U.S.A. vs. U.K.

Here's a big, ugly illustration for the A&E cover to go with an article penned by Tony Hicks and Jim Harrington-- who's got the better Rock & Roll resume, U.S.A. or the U.K.? (Article here.)
...I figure it started here with Chuck Berry and Elvis, but has Rock & Roll ever gotten any better than the Beatles? Dylan might have one-upped them for a bit, but they definitely took that inspiration and responded with authority.
...I can't think of any band or artist on our side of the pond that tops Led Zep or the Stones and their respective, wrinkly old bodies of work. Hendrix might have gotten there-- and still he looms large-- but he stopped too soon.
...I like the American roots of rock and R&B-- Aretha, Little Richard, Buddy Holly, Bill Haley-- but I feel their artistic merits don't match up well against the late 60's early 70's crowd, not on grounds of talent or innovation, but the later acts have this appearance of sophistication, of doing something heavier than creating pop songs. However, that may be a case of buying into fraudulent aesthetic pretensions. Is "Stairway to Heaven" really better than "Maybelline?" It's harder to play on your guitar but it's probably not superior because of it: I say Chuck Berry trumps all!
...This discussion perhaps leads to another question: Has there been any great Rock & Roll since about 1974? I haven't heard anything, with a high level of popular influence, that I could make a confident case for. Going the alternative route, I think Tom Waits and Elvis Costello have created original and Olympian bodies of work, but I think one would be booed from the stage if one was to rank either of those artists above, or perhaps even among, the usual suspects.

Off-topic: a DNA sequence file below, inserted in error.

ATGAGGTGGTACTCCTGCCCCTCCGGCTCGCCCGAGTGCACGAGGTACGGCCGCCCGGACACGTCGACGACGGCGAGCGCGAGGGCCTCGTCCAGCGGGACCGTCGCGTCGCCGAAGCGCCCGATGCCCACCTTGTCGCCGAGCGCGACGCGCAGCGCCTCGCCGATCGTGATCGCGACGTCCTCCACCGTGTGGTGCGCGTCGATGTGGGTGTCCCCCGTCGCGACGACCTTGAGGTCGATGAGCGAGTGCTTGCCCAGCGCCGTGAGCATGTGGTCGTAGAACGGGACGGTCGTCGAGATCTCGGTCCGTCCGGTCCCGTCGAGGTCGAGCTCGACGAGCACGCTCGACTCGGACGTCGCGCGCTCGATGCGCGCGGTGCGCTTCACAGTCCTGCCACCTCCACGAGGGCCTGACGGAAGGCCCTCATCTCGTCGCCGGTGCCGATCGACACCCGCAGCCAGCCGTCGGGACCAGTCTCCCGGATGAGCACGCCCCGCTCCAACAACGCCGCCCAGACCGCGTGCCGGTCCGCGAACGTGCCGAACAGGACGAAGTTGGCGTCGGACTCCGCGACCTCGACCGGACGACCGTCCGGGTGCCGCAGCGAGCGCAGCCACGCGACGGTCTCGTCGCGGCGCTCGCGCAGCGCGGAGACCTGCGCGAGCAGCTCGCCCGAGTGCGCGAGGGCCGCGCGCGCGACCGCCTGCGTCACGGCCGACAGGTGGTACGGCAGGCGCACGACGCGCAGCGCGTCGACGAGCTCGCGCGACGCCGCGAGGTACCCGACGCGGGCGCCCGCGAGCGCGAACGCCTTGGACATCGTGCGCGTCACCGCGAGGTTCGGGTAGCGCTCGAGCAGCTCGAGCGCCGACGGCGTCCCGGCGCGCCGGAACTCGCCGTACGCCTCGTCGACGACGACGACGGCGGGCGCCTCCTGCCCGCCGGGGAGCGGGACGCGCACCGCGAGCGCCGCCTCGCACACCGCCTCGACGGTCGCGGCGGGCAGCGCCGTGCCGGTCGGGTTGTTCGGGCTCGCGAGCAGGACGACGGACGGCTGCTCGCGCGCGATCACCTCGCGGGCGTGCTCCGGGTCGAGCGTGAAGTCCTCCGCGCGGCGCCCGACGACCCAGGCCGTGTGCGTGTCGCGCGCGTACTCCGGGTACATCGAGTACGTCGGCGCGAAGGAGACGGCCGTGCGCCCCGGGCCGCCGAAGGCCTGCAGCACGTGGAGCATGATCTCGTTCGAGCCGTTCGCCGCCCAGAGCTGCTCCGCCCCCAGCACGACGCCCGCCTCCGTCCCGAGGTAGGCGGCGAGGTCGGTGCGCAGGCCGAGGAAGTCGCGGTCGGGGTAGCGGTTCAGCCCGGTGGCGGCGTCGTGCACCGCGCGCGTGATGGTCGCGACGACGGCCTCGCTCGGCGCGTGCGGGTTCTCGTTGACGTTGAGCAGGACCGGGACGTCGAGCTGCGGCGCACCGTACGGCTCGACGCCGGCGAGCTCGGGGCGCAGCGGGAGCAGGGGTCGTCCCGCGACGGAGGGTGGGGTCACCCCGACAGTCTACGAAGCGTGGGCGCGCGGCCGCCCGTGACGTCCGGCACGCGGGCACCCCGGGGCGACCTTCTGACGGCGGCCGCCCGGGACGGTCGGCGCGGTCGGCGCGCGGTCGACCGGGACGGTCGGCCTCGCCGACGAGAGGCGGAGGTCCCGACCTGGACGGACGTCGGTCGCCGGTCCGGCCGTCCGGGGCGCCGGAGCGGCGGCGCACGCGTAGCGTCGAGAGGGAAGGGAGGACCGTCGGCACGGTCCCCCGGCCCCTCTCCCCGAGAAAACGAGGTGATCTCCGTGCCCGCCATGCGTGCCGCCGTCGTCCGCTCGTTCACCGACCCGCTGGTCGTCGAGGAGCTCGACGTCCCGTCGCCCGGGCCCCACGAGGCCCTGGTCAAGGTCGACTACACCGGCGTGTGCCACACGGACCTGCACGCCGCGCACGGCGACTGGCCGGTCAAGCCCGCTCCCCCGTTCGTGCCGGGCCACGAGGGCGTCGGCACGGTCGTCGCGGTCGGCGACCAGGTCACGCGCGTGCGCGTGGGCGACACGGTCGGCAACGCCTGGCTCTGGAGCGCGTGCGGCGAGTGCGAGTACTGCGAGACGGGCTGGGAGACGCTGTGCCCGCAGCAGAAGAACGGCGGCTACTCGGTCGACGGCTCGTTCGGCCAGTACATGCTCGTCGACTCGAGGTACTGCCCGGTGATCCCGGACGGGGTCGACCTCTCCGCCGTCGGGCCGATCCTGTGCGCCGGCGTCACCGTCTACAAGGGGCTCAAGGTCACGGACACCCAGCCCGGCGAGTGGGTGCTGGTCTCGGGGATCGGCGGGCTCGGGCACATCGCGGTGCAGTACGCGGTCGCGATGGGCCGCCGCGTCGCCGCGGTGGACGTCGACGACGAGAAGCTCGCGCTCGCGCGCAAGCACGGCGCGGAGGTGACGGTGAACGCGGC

...I confess to having given up listening to contemporary pop/rock music for 10-15 years now, therefore I won't claim to be tuned in to what has been good within recent memory, but when I visit the music I grew up loving, I mostly listen to the artists Tony and Jim discuss in the column.
...Today, for personal enjoyment, I listen to old jazz ('20s and '30s stuff mostly) and mp3's downloaded from online archives for late 19th/early 20th century cylinder records and 78's, and radio shows from the golden age. I'm not an expert in any of that-- most of the time I don't even know who I'm listening to-- but I know what I like and that's where I'm at now. Early. 20th. Century.
...Please send help.

...I had MUCH fun drawing this piece, done entirely in Photoshop.
...(Left side: Elvis, Dylan, Stevie Wonder, Aretha Franklin VS. Right side: John, Paul, Keith Richards and Robert Plant-- so if you want to leave a polite comment and you aren't sure who those people are, you can now-- without fear of offending-- say: "That's a very good Elvis you've done there.")
...(Top left!)
The End.
P.S. So, if I have to pick a winner, it's Chuck Berry and the USA! The problem is: He isn't one of the artists who made the list! Crap! If Chuck is out of the equation then the U.K. dominates. But, no Chuck, no rock! Chuck takes all comers and destroys them with the opening riff of "Johnny B. Goode." Take that, U.K.!

P.P.S. Here's the alternate version running in some of the other newspapers.